By Aditya Ramachandran II Staff Writer
In the last five years, the insurgency led by the terrorist Islamist front Boko Haram has caused over a million Nigerians to be displaced from their homes. Consequently, it brings great surprise and even relief that the rule of Nigeria’s incumbent president, Goodluck Jonathan, known in the international community for his cavalier attitude towards the myriad of problems facing his home country, is being challenged from former General Muhammadu Buhari, a pro business military strongman known for crushing similar insurgencies in Nigeria in his political past.
As head of the military government between 1983 and 1985 , Buhari was seen by supporters as tough on corruption and in his dealings with rebellions.
For the invested public and geopolitical observers, the fate of Africa’s largest economy is of enormous importance considering the consequences of its future success or failure.
Jonathan’s PDP Party has governed Nigeria for the last 15 years, and has little to show for it. Under Jonathan, Nigeria has made little progress in tackling its endemic corruption: visible to visitors to the country as an immutable factor of daily life. Furthermore, in recent years nearly 18,000 Nigerians have died as a consequence of turbulent political violence, perpetrated by several factions of which Boko Haram is but one, albeit a very significant one.
All of that being said, under Goodluck Jonathan’s governance (or rather misgovernance), the Nigerian economy has remained one of the world’s fastest growing economies, although it can be said that this is due to extraneous factors such as the drop in global oil prices and lack of government intervention similar to the Indian model of economic growth. Nigerian infrastructure remains woefully inadequate and its teeming cities can be held as symbols of inequity; where pockets of wealth exist surrounded by some of the most squalid slums in the world.
Arguably the most visible, Makoko in the city of Lagos, was described by the top geopolitical commentator Parag Khanna as making “Dharavi (in Mumbai) look like Paris.”It can be said that there is more than enough reason for Goodluck Jonathan to be ousted by the ballot box.
Buhari is a strongman, in an era where the authoritarian political structure is being touted as more effective at delivering basic results than the messier democratic alternative. Recently, India, a country similar to Nigeria not only in terms of development but in terms of nominal economic size and regional importance democratically, elected an authoritarian figure, Narendra Modi, to office on the back of his promise to tackle corruption and foster growth through neoliberal principles. The similarities between the two are astounding, and indeed Modi was elected with an enormous mandate making him the most powerful Indian leader in 30 years.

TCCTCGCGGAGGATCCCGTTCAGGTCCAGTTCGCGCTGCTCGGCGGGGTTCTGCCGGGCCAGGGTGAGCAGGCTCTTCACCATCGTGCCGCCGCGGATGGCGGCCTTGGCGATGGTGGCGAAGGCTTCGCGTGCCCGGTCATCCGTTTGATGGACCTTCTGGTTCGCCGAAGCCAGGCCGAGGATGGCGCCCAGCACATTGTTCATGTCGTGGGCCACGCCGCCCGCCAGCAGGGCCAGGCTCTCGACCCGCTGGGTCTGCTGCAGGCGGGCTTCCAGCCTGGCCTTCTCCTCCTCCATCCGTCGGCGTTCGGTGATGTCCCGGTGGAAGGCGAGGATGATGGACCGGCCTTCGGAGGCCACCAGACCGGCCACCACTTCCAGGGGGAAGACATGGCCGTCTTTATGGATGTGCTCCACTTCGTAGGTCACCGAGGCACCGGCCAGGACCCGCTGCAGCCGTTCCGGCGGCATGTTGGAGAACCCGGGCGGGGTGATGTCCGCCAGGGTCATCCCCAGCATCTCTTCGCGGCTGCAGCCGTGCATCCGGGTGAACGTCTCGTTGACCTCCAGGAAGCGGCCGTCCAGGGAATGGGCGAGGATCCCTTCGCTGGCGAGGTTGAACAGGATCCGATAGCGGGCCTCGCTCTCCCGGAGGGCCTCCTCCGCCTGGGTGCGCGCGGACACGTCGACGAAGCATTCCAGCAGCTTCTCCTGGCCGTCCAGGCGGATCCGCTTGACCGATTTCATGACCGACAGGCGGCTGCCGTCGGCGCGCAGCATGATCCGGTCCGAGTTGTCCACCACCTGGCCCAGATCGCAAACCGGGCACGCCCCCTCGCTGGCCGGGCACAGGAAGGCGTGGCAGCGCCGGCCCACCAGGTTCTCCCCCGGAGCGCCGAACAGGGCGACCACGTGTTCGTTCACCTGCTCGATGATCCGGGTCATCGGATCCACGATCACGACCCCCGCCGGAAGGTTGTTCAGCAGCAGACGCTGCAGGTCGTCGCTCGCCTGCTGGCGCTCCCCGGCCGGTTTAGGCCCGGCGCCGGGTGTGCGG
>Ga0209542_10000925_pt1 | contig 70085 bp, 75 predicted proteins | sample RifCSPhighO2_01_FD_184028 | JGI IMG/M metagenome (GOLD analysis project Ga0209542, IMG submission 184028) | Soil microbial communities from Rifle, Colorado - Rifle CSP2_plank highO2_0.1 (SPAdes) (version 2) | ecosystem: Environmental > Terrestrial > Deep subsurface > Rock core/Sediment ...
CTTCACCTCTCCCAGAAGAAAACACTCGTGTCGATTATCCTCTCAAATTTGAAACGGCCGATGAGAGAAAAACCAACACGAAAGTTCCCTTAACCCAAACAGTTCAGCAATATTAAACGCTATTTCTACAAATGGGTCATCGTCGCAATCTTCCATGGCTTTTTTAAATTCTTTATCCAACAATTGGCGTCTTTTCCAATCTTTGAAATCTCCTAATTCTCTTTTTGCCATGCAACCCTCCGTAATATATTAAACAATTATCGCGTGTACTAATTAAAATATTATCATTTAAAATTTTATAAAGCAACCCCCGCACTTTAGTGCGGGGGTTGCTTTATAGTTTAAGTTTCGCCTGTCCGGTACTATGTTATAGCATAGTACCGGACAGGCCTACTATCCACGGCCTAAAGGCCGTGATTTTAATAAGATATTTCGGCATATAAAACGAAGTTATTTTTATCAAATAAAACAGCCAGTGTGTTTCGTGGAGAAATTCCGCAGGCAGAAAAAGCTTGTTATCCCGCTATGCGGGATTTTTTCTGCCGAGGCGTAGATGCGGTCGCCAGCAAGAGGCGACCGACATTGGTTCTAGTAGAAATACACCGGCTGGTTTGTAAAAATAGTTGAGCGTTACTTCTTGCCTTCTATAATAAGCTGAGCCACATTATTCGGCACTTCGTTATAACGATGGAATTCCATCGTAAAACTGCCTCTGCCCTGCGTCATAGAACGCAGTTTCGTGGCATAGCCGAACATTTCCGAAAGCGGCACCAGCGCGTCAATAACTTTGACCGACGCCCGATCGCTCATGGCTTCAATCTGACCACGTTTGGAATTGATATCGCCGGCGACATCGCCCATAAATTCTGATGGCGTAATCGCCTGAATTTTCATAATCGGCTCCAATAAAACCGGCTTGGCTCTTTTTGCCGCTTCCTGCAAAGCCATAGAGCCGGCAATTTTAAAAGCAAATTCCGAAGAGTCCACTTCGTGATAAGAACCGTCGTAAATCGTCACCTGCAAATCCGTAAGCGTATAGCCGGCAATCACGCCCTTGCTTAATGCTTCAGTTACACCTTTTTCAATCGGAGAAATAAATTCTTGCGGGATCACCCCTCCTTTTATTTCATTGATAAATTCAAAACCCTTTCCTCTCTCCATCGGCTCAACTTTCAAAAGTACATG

It is not inconceivable that such a figure could come to power in Nigeria, with a similar mandate for change. Yet just as is the case with Modi, seen as a religious chauvinist by many in India, Mr Buhari too has his skeletons in the closet. An ex-general, he came to power in a coup and is accused of not only numerous human rights violations including ordering his citizens to be flogged as a form of discipline but also for his economic policies which caused the Nigerian currency to depreciate in the face of a trade deficit. Buhari banned political meetings, free speech, and executed people for crimes that were not capital offenses.
Yet, many in Nigeria believe he deserves a change in office. In a country where many in power display their status over the common man brazenly by wearing wristwatches “worth many times their annual salary” Buhari has a history of forcefully exposing the illicit dealings of the elite. Regardless of his character, Nigeria has strong enough institutions that it seems unlikely that it will turn into some kind of autocracy despite the personal leanings of Mr. Buhari if he is elected. Infrastructure and security, undoubtedly the most ardent needs of the nation are areas where Buhari is the man for the job. If Mr. Buhari can provide the strong leadership and national vision that Nigeria needs, it is certainly possible that Africa could be the home of a new global economic power.